By Glyn Jones
Safety professionals everywhere often wonder what education or training they need to further their career. The answer: data-driven decision-making (DDDM). It is the systematic collection and analysis of various types of data — including input, process, outcome and satisfaction data — to support the decision-making process. It is making decisions based primarily on data and analysis rather than the often used experience and intuition. DDDM is, for all intents and purposes, a quality management philosophy that can yield great results when applied to the safety field.
Safety is both an “art” and a “science.” For years, the major focus has been on the “art” of safety. In fact, many safety professionals will openly admit to shying away from anything to do with numerical analysis or any other related jobs or tasks where a calculator is involved.
The current standard for safety certification in Canada is the Canadian Registered Safety Professional (CRSP) designation awarded by the Board of Canadian Registered Safety Professionals (BCRSP). Although the requirements for certification have changed over the years, the major focus of the exam has been on the art of safety. In its current format a candidate can pass an exam without ever having to use a calculator and without having to demonstrate any numerical competency. This is all about to change.
Effective in 2015, under the Applied Safety Fundamentals domain, competency 3 (ASF 3), a candidate will be required to demonstrate an understanding of statistical analysis. Although this requirement is pretty basic and is just the beginning of DDDM, it’s a start.
A couple of common DDDM tools include Six Sigma and Pareto analysis. Six Sigma was originally a set of practices aimed at improving manufacturing processes and reducing the number of defects. It has since evolved to be applicable to all business processes. The particulars of the Six Sigma methodology were devised in 1986 by Bill Smith at Motorola and include “a clear commitment to making decisions on the basis of verifiable data and statistical methods, rather than assumptions and guesswork.”
Pareto analysis is a technique used to prioritize problems of any type, for example, quality, absenteeism, incidents, production variations, duration of a process or resource allocation.
What’s really required — and what the most successful companies do very well — is to ensure data is turned into information that is used to generate knowledge which results in intelligence.
OK, so what is data? Data are values of qualitative or quantitative variables, typically the result of measurements or observation. Here is an example: A health and safety officer in a manufacturing operation may collect data on incidents including date, time, location, severity, lost time, cause, age, gender and work experience of an operator or injured party.
Some common data sets used to understand safety throughout an organization include near misses, hazard tracking, industrial hygiene monitoring, job hazard analysis, safety behaviour, safety culture, training data, incident tracking, inspections and action item follow-up.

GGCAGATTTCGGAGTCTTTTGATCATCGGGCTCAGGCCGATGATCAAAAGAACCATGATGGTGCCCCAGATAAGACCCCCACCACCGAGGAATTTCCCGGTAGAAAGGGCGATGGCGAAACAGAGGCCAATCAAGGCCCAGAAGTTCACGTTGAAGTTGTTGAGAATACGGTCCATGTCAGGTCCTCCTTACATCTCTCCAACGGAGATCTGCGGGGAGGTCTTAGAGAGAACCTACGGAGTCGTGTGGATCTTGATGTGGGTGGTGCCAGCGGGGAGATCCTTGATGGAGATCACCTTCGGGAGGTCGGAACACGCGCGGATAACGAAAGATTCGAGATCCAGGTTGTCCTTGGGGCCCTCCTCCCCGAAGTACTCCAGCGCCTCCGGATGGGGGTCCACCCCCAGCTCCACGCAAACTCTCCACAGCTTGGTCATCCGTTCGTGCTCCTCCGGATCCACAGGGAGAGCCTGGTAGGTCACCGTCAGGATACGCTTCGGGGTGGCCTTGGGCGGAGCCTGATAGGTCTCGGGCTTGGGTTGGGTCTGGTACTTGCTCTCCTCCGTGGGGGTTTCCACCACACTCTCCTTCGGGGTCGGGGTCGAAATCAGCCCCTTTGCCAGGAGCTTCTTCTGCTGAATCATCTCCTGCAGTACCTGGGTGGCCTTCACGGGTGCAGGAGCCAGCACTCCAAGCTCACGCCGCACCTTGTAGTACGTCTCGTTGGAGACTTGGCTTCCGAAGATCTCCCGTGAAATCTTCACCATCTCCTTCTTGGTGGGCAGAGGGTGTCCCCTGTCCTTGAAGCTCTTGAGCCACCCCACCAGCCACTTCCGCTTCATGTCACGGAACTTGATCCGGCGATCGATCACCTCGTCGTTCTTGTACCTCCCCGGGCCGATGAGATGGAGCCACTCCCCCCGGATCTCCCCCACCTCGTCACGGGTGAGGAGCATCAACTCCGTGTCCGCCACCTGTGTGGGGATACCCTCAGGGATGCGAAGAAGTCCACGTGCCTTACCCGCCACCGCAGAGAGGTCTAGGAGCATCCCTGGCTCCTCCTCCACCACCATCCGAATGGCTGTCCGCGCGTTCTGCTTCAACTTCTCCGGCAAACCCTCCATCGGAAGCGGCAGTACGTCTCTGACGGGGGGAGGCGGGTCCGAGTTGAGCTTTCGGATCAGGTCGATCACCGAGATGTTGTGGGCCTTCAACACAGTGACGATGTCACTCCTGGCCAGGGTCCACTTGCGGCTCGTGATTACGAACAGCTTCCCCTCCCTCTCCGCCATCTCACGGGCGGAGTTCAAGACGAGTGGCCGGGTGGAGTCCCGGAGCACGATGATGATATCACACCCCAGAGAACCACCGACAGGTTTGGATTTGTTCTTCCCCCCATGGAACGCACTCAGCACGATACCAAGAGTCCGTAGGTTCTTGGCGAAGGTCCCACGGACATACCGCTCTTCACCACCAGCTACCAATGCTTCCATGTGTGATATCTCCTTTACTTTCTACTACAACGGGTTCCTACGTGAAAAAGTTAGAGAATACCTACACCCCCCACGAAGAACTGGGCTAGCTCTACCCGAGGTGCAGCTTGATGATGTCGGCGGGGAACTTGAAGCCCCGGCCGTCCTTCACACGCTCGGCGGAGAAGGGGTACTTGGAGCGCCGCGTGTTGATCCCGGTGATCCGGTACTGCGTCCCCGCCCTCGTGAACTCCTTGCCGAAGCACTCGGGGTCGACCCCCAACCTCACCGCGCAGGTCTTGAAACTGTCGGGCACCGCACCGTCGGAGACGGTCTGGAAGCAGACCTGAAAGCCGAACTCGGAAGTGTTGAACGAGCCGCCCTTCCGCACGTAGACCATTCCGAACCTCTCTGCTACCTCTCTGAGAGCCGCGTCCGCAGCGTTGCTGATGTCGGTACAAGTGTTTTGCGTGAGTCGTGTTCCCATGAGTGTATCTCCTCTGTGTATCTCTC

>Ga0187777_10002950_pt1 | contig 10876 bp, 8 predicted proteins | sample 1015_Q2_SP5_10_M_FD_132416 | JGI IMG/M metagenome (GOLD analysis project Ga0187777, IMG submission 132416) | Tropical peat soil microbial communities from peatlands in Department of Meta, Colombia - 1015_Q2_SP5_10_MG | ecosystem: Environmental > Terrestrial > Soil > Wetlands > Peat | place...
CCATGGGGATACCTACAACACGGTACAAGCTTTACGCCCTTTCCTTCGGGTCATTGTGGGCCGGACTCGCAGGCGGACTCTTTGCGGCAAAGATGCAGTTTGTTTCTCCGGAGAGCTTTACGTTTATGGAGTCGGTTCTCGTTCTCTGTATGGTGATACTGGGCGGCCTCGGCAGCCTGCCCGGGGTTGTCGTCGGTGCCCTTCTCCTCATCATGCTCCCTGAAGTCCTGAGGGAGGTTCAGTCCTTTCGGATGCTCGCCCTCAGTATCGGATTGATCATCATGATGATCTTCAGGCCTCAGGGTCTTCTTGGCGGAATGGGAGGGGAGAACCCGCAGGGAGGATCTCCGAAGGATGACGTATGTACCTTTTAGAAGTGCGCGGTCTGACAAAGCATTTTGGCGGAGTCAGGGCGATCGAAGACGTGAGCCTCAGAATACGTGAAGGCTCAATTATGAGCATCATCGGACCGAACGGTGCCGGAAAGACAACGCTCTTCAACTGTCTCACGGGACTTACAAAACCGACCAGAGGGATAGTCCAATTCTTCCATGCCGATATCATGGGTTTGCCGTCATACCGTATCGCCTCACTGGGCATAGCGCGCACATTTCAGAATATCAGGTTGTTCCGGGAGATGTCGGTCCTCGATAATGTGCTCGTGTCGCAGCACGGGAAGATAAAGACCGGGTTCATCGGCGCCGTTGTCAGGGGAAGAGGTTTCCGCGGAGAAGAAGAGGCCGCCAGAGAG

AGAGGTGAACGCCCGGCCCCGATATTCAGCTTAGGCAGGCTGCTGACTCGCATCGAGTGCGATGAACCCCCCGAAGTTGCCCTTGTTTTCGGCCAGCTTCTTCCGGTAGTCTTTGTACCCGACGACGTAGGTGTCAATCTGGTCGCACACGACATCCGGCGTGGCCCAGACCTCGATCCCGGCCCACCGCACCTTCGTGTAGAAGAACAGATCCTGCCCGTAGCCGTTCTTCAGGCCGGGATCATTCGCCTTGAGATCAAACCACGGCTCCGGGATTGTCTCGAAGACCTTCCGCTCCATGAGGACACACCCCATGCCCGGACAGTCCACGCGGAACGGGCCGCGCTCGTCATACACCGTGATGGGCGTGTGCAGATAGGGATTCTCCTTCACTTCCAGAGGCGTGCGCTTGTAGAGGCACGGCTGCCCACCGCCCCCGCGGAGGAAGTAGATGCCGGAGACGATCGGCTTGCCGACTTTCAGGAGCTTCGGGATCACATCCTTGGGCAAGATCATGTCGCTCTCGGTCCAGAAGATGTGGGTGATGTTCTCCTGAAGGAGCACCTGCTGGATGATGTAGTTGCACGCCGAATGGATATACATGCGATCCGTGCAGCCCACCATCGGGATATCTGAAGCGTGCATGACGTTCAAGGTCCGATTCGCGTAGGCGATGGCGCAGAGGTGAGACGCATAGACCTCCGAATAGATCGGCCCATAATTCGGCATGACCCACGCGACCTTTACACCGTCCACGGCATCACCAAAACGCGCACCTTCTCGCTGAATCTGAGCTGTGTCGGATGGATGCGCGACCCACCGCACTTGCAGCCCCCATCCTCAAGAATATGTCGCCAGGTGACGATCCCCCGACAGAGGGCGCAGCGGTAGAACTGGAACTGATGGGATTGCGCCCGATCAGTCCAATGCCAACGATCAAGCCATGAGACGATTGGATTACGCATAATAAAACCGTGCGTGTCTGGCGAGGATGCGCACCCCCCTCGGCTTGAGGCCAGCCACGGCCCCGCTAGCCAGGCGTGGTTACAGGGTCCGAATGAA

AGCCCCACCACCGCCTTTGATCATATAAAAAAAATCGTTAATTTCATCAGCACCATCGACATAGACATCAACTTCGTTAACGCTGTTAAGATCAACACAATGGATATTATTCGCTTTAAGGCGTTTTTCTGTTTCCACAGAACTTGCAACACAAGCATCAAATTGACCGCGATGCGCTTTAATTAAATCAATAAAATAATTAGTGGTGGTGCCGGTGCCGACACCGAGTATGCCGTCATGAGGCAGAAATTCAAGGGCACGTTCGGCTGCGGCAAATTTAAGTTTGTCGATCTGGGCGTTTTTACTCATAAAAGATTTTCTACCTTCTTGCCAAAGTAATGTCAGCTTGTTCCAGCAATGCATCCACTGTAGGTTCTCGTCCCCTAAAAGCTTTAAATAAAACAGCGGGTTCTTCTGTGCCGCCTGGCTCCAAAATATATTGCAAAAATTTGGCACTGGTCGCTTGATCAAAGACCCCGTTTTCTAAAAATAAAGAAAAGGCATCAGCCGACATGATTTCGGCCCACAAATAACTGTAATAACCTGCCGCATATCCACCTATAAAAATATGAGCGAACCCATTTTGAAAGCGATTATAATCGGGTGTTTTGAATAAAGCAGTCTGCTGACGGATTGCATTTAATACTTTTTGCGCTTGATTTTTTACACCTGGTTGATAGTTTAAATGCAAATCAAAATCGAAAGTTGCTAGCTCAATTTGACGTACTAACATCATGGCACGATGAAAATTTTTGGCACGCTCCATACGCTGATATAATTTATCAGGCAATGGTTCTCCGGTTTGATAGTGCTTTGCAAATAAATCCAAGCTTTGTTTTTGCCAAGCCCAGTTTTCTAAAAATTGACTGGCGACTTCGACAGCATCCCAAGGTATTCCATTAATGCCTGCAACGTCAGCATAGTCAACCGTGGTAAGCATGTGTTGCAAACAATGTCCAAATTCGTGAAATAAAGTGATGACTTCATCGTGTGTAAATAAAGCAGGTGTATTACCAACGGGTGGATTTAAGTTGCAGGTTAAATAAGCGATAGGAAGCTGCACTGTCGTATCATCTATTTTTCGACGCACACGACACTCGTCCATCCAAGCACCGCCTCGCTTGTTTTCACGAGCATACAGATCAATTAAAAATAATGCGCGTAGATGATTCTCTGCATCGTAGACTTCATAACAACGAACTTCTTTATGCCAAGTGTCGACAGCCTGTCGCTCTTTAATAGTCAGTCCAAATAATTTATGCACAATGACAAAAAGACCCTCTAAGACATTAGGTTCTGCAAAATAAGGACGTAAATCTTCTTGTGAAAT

In simple terms, data is transformed into information by organizing and processing it. The use of charts and graphs is helpful in this regard. Other ways of processing data include the calculation of the average of a data set or calculation of various other measures of variability in the data.
When collecting data for any purpose, be sure the following questions are addressed:
• How should record-keeping be managed?
• What method of backing up data should be used and how often?
• Who is responsible for the integrity of the data?
• How is the integrity of the data established and verified?
Once collected, where do you start? Many people will dive right into a bunch of data and try to build reports and data analysis. A better approach is to start with a problem or an improvement area then look for the right data that will help you understand the problem or monitor the results. To determine what improvements matter most, perform a departmental purpose analysis to determine where you can best apply your DDDM talents. Or, better yet, review your organization’s latest strategic plan and look for stated strategic goals and key performance indicators (KPIs). Determine which KPIs are within your sphere of influence and focus on those.
When you’re ready to analyze the data, ask some simple questions, such as “Is the data trending up or down?” Then move into tougher questions, including “Is the variable that’s trending up or down made up of more than one component?” or “Is one trending up while another is static or trending down?” Finally ask, the really important questions: “Why?” and “What can be done about it?”
Going forward, the next generation of safety professionals will possess some capacity for DDDM, and future safety management systems have to include DDDM. If this sounds like a novel idea to you, then the next training you should be looking for is foundational education in DDDM.
Glyn Jones is a partner at EHS Partnerships in Calgary and the regional vice-president of Alberta, Northwest Territories and Nunavut for the Canadian Society of Safety Engineering. He is a consulting occupational health and safety professional with 30 years of experience. He also provides program design and instructional support to the University of New Brunswick’s OHS certificate and diploma programs. He can be reached at firstname.lastname@example.org.